Dolby crashes 10%
February 7, 2022
By Chris Forrester
Dolby Laboratories, usually one of the more reliable technology stocks, crashed 10 per cent on February 4th following poor Q1 results and warnings that Covid-based problems were still impacting the business. On the upside the company said it had acquired ultralow-latency specialists Millicast.
San Francisco-based Dolby’s numbers saw a near-41 per cent decline in Q1 profits with revenues down 10 per cent on the same period a year ago.
The company said that the pandemic had badly affected cinema installs of its latest audio-video and sound reduction equipment. The end results was that it missed its own guidance for the period. Its earnings per-share for the period were $1.01 and very low compared to the $1.48 per share of a year ago.
Kevin Yeaman, Dolby’s President and CEO told analysts that he remained confident that “over time” he saw strength across Dolby Vision, Dolby Atmos, and its imaging patents portfolio. “We remain confident in our ability to grow these revenues at a rate of over 35 per cent this year. We also see positive signs of momentum with Dolby.io. All of this gives us confidence in the opportunity ahead.”
“At CES last month, we saw our partnership with Samsung grow stronger as they announced the adoption of Dolby Atmos into their TVs for the first time. Samsung has been showcasing Dolby Atmos across their soundbar, PC, and mobile products for some time, and we are excited that they have decided to offer their TV customers the most immersive audio experience with Dolby Atmos,” he added.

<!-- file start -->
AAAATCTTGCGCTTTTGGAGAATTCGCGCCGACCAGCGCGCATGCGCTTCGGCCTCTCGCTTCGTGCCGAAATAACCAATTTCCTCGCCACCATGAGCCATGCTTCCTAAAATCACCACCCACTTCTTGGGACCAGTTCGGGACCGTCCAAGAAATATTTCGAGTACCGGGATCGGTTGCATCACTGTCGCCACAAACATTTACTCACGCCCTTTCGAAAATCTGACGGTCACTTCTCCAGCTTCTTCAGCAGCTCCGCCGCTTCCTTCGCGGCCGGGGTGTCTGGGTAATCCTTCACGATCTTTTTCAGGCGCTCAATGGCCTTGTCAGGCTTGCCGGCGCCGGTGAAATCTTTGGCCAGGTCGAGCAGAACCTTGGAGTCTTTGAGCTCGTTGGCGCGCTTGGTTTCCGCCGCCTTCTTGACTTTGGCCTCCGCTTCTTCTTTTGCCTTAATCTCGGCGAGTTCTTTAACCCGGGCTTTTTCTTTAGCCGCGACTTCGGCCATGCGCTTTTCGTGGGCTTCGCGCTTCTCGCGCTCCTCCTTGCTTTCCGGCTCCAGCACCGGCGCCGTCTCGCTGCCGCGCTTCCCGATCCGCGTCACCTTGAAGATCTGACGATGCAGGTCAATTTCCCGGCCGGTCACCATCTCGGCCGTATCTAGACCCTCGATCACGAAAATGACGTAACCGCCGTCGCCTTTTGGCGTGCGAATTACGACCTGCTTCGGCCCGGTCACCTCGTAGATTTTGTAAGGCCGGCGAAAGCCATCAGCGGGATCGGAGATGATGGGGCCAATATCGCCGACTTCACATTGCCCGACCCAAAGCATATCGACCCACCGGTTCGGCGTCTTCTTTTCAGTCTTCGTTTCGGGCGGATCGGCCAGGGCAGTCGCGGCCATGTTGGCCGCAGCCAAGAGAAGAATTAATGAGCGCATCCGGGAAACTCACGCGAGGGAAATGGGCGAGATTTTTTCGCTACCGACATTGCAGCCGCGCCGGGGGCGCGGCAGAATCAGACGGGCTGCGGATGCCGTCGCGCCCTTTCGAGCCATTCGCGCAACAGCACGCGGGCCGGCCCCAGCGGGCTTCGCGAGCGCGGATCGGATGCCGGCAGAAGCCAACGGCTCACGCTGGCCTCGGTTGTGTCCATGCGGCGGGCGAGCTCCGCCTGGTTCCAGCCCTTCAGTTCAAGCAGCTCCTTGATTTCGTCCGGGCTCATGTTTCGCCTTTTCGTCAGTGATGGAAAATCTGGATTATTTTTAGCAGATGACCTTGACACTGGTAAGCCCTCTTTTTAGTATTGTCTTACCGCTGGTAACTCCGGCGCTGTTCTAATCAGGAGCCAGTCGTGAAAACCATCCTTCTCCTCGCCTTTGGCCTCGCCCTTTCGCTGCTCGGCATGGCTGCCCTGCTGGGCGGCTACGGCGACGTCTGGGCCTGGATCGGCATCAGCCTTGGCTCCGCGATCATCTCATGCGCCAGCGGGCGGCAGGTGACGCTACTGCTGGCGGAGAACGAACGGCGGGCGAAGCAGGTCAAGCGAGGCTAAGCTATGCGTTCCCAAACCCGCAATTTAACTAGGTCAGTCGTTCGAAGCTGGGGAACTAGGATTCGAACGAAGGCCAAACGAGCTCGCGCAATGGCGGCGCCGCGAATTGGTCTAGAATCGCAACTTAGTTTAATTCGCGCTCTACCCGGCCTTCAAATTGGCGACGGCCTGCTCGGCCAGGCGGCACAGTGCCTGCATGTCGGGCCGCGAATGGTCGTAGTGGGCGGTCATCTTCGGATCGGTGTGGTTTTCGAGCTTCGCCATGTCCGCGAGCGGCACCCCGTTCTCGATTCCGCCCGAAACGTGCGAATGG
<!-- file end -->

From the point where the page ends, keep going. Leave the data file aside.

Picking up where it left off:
“There are currently about 98 percent of Dolby Cinemas opened globally with six new sites launched during our fiscal Q1. Even with the uncertainty of the pandemic, we saw ongoing recovery in the box office with titles like No Time to Die and Spider-Man: No Way Home. As moviegoers return to the cinema, we continue to see a preference toward premium experiences, and Dolby Cinema is the ultimate way to experience movies in the theatre,” he said.
As to hard numbers, total revenues for the quarter were $352 million, down $38 million on the previous year. Q1 revenue was comprised of $332.3 million in licensing and $19.3 million in products and services. Broadcast represented 37 per cent of total licensing in fiscal Q1. Broadcast revenues declined by about $18 million or 13 per cent from the prior-year Q1 due to timing of revenue.
Dolby is maintaining its fiscal 2022 total revenue guidance of $1.34 billion to $1.4 billion. This would mean a result in about 5 to 9 per cent of year-over-year growth as compared to the $1.28 billion in fiscal year 2021. Within this, licensing revenues could range from $1.26 billion to $1.31 billion, compared to $1.21 billion in fiscal year 2021, which will result in a 4 per cent to 8 per cent year-over-year growth.